A few years back, I got glasses for the first time. I spend a lot of my day in front of a wall of monitors and computer screens, as much as six screens of varying sizes. I was reading and writing and doing video calls all day, and I realized my short range of vision was beginning to get a bit blurry.
The eye doctor suggested I get glasses to help with my immediate field of vision. I filled the prescription, and now everything is much, much clearer within that field of vision. I can read better and see better on video calls.
It was miraculous. Of course, when I wear those glasses, my longer range of vision becomes obscured. Being farsighted means I need glasses to focus closely, but I need to take them off to see far away.
It sounds a lot like my view of the world right now.
Most of us are only able to focus on what is right in front of us, or what the long-term view looks like. It's extremely difficult, one might say impossible, to understand and accurately plan for both right now.
For those of you who are logic-minded, I do realize there are such things as progressive glasses, but when I wear those, they tend to make me a little bit nauseous. The same goes for my brain when I try to balance long-term and short-term plans -- especially in today’s economic and political climate
You can speak to all the quants you want, but no models have accurate data for the aftereffects of a global pandemic combined with high inflation, high consumer confidence in spite of supply chain issues, meager unemployment and major international conflict -- while an entire shadow economy in crypto moves forward like a roller coaster.
The best you can do is operate the same way I do while I’m at work. I tend to leave my glasses on most of the day, hours at a time, bouncing from screen to screen and getting work done while engaging with my coworkers. I build forecast models for marketing, then fill in the real data to see if the models panned out correctly or not. I read copy, write copy and brainstorm new ways of reaching the audience I am trying to target.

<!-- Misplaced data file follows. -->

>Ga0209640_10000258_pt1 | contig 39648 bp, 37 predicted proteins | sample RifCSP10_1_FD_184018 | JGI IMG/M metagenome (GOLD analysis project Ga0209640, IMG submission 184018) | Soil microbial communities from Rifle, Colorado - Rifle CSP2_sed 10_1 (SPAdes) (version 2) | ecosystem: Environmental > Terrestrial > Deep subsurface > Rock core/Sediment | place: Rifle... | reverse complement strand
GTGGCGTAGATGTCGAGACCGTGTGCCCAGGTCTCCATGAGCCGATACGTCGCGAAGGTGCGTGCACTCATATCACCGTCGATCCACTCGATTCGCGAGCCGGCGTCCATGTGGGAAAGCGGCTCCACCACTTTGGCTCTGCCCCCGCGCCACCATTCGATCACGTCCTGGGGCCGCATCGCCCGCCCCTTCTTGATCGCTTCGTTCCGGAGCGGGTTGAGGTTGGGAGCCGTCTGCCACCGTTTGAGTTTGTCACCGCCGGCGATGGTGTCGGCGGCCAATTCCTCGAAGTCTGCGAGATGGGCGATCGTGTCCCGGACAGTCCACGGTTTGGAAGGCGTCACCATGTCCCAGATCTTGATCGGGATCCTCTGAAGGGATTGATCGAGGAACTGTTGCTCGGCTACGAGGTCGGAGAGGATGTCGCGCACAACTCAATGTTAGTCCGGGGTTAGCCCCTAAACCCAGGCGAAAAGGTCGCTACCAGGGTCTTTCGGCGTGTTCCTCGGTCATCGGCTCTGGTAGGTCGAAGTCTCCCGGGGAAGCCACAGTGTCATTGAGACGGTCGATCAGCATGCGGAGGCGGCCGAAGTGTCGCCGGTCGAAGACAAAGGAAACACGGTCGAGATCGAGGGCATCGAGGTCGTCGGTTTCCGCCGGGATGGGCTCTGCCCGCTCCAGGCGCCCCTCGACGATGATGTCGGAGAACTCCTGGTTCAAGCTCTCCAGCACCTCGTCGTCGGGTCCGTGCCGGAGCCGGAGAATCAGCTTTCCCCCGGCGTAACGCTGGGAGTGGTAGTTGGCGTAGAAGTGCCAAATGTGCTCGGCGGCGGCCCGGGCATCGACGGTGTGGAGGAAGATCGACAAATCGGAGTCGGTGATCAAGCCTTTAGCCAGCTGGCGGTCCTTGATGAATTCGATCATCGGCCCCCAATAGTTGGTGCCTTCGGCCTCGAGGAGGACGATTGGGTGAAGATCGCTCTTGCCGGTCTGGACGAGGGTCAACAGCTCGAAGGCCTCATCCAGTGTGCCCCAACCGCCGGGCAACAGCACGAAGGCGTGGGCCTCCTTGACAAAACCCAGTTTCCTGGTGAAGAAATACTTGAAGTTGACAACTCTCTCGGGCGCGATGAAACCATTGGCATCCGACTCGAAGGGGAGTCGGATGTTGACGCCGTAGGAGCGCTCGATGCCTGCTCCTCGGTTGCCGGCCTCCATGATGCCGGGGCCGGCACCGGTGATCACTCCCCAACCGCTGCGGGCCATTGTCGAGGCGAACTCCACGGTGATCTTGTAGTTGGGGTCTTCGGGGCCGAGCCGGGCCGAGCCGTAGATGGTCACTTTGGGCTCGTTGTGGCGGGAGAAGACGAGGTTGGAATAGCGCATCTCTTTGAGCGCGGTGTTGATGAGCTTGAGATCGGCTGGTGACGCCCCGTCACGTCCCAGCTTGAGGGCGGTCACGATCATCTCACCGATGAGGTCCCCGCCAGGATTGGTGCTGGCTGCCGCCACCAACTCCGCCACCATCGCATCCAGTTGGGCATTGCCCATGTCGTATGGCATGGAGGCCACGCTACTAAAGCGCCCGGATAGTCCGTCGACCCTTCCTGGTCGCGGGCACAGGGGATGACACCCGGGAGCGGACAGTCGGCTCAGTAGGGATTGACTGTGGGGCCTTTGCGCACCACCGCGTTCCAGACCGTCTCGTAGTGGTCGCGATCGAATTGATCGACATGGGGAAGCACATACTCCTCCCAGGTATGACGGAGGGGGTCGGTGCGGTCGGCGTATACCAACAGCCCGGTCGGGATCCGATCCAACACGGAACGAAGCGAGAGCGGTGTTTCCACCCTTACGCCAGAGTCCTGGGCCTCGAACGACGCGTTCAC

These are my short-term strategic initiatives, and I try to build them out in such a way as to understand the impact I can create in the short-term -- that is, the next three to six months. The shorter-term metrics are things like form fills, webinars, click through/visits and email opens. These are indicators of interest now.
Then, I take off my glasses and go for a walk.
During that time, I replay the initiatives and ideas I have, and try to examine them through the filter of macro-economic conditions, to determine whether the long-term view competes with, or supports, the short-term decisions we are making.
To do this correctly, I focus on key metrics such as reach, lift and engagement with a specific audience, because that specific audience will most likely translate to revenue and growth in the long term. I look at efficiency and the interplay of teams in marketing to make sure they are aligned and driving toward the same goals.
To continue the analogy, the ability to take my glasses off and put them back on again is almost a trigger to make me look at things from a different angle. The trick of getting up from my desk and walking around helps too, because it gets me out of a routine and makes me think more clearly.
It's super annoying, but every year I get a new eye exam and find out my eyes have changed a little bit more. My prescription gets updated, and I get some new glasses. My ability to see the short term keeps changing, and I must stay on top of it. If I don’t, my eyesight simply deteriorates, and I can't see what should literally be right in front of me.
Take what you will from that analogy. For me, it's about the diligence of staying on top of my situation, constantly evaluating if my ideas are still effective at driving success.
And for those of you with perfect eyesight: Cheers. You are the lucky ones, and I hope you never wake up one day with a need for glasses.